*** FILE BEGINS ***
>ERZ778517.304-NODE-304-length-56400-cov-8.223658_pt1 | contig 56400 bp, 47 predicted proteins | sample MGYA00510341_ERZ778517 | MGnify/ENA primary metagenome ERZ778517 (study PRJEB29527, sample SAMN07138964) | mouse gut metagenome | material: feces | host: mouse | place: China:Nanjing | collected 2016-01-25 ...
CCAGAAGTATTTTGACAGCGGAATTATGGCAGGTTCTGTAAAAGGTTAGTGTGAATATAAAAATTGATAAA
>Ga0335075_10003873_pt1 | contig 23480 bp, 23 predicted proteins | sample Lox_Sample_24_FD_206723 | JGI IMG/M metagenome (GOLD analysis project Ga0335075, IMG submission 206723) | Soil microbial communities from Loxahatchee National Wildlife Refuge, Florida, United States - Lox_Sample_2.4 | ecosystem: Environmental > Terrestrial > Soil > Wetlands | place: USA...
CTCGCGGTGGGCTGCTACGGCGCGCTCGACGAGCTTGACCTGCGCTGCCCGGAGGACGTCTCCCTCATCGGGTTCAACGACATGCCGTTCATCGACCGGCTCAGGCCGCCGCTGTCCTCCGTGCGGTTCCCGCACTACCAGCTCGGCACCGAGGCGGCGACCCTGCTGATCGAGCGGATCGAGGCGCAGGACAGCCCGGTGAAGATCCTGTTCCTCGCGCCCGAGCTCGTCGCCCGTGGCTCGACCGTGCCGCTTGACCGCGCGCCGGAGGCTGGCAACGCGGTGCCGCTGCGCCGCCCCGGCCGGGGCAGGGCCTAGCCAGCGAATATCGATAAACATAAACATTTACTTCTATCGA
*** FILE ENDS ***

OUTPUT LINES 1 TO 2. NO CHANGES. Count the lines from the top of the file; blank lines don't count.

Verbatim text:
>ERZ778517.304-NODE-304-length-56400-cov-8.223658_pt1 | contig 56400 bp, 47 predicted proteins | sample MGYA00510341_ERZ778517 | MGnify/ENA primary metagenome ERZ778517 (study PRJEB29527, sample SAMN07138964) | mouse gut metagenome | material: feces | host: mouse | place: China:Nanjing | collected 2016-01-25 ...
CCAGAAGTATTTTGACAGCGGAATTATGGCAGGTTCTGTAAAAGGTTAGTGTGAATATAAAAATTGATAAA